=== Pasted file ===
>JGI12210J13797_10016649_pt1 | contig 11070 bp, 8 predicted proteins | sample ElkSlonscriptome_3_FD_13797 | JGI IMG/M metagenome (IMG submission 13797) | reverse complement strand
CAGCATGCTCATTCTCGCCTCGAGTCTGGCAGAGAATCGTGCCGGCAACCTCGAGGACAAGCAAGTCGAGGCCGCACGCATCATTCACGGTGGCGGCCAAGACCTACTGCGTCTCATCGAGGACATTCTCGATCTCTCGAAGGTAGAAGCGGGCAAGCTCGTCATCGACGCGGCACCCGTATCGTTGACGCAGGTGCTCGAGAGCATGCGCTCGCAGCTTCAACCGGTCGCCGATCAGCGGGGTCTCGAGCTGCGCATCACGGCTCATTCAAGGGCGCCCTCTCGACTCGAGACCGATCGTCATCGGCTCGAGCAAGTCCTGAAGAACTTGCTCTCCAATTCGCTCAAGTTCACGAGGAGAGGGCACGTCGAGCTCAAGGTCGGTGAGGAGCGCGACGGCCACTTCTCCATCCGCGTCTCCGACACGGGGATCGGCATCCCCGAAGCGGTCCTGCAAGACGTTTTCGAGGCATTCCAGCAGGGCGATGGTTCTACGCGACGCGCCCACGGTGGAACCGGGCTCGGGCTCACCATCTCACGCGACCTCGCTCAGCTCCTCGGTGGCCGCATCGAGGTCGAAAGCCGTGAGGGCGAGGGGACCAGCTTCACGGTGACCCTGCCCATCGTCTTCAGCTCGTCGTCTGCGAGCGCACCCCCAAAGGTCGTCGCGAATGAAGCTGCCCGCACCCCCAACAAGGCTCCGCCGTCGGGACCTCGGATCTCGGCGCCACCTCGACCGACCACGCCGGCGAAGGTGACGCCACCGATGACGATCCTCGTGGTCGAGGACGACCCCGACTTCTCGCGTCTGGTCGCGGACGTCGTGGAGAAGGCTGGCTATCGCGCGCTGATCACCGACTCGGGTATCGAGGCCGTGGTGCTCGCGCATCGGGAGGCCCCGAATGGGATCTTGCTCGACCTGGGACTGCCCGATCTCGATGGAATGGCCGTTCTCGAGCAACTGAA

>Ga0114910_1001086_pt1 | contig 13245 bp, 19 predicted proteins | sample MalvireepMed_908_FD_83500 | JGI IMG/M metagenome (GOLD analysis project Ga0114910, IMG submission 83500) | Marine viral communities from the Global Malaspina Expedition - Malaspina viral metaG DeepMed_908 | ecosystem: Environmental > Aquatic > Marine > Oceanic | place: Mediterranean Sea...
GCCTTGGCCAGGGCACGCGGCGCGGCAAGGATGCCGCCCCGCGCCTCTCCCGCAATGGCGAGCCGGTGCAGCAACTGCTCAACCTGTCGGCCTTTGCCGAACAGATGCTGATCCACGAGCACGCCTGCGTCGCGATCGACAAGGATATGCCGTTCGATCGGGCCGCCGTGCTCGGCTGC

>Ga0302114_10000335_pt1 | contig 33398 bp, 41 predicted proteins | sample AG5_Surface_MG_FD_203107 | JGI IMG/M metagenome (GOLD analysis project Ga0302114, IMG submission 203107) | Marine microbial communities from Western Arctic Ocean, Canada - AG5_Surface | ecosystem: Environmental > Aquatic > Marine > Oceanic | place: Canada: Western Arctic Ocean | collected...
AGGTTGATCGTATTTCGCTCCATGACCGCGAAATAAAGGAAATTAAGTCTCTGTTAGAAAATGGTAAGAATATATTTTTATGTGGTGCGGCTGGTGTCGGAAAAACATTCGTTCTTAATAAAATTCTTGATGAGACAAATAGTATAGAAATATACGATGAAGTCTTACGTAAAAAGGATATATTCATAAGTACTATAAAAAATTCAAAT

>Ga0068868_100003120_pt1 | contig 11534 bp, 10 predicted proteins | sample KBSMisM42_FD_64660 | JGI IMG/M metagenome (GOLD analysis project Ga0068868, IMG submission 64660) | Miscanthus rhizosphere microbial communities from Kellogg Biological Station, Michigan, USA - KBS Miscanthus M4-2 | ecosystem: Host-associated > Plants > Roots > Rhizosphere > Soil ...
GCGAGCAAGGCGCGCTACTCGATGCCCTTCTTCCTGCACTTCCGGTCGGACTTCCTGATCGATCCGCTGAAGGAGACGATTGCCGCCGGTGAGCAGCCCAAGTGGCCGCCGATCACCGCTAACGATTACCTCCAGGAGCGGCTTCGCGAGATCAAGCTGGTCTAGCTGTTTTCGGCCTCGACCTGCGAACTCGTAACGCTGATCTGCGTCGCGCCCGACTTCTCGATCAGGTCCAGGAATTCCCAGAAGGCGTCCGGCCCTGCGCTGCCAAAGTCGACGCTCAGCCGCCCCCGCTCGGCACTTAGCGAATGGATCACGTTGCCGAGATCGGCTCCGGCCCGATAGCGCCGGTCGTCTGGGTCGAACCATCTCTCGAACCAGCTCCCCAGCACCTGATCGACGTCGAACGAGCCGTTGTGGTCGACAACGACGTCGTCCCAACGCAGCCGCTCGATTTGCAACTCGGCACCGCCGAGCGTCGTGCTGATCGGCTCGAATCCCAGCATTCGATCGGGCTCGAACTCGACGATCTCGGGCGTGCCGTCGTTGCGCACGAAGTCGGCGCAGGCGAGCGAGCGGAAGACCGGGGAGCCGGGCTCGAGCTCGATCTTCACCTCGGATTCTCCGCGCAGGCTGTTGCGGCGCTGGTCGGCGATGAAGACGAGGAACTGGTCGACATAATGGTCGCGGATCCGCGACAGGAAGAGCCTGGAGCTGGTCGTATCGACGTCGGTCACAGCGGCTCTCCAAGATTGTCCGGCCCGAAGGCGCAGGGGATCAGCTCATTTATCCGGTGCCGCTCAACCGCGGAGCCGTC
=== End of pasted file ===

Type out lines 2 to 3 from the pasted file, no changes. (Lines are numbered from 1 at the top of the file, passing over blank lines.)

CAGCATGCTCATTCTCGCCTCGAGTCTGGCAGAGAATCGTGCCGGCAACCTCGAGGACAAGCAAGTCGAGGCCGCACGCATCATTCACGGTGGCGGCCAAGACCTACTGCGTCTCATCGAGGACATTCTCGATCTCTCGAAGGTAGAAGCGGGCAAGCTCGTCATCGACGCGGCACCCGTATCGTTGACGCAGGTGCTCGAGAGCATGCGCTCGCAGCTTCAACCGGTCGCCGATCAGCGGGGTCTCGAGCTGCGCATCACGGCTCATTCAAGGGCGCCCTCTCGACTCGAGACCGATCGTCATCGGCTCGAGCAAGTCCTGAAGAACTTGCTCTCCAATTCGCTCAAGTTCACGAGGAGAGGGCACGTCGAGCTCAAGGTCGGTGAGGAGCGCGACGGCCACTTCTCCATCCGCGTCTCCGACACGGGGATCGGCATCCCCGAAGCGGTCCTGCAAGACGTTTTCGAGGCATTCCAGCAGGGCGATGGTTCTACGCGACGCGCCCACGGTGGAACCGGGCTCGGGCTCACCATCTCACGCGACCTCGCTCAGCTCCTCGGTGGCCGCATCGAGGTCGAAAGCCGTGAGGGCGAGGGGACCAGCTTCACGGTGACCCTGCCCATCGTCTTCAGCTCGTCGTCTGCGAGCGCACCCCCAAAGGTCGTCGCGAATGAAGCTGCCCGCACCCCCAACAAGGCTCCGCCGTCGGGACCTCGGATCTCGGCGCCACCTCGACCGACCACGCCGGCGAAGGTGACGCCACCGATGACGATCCTCGTGGTCGAGGACGACCCCGACTTCTCGCGTCTGGTCGCGGACGTCGTGGAGAAGGCTGGCTATCGCGCGCTGATCACCGACTCGGGTATCGAGGCCGTGGTGCTCGCGCATCGGGAGGCCCCGAATGGGATCTTGCTCGACCTGGGACTGCCCGATCTCGATGGAATGGCCGTTCTCGAGCAACTGAA

>Ga0114910_1001086_pt1 | contig 13245 bp, 19 predicted proteins | sample MalvireepMed_908_FD_83500 | JGI IMG/M metagenome (GOLD analysis project Ga0114910, IMG submission 83500) | Marine viral communities from the Global Malaspina Expedition - Malaspina viral metaG DeepMed_908 | ecosystem: Environmental > Aquatic > Marine > Oceanic | place: Mediterranean Sea...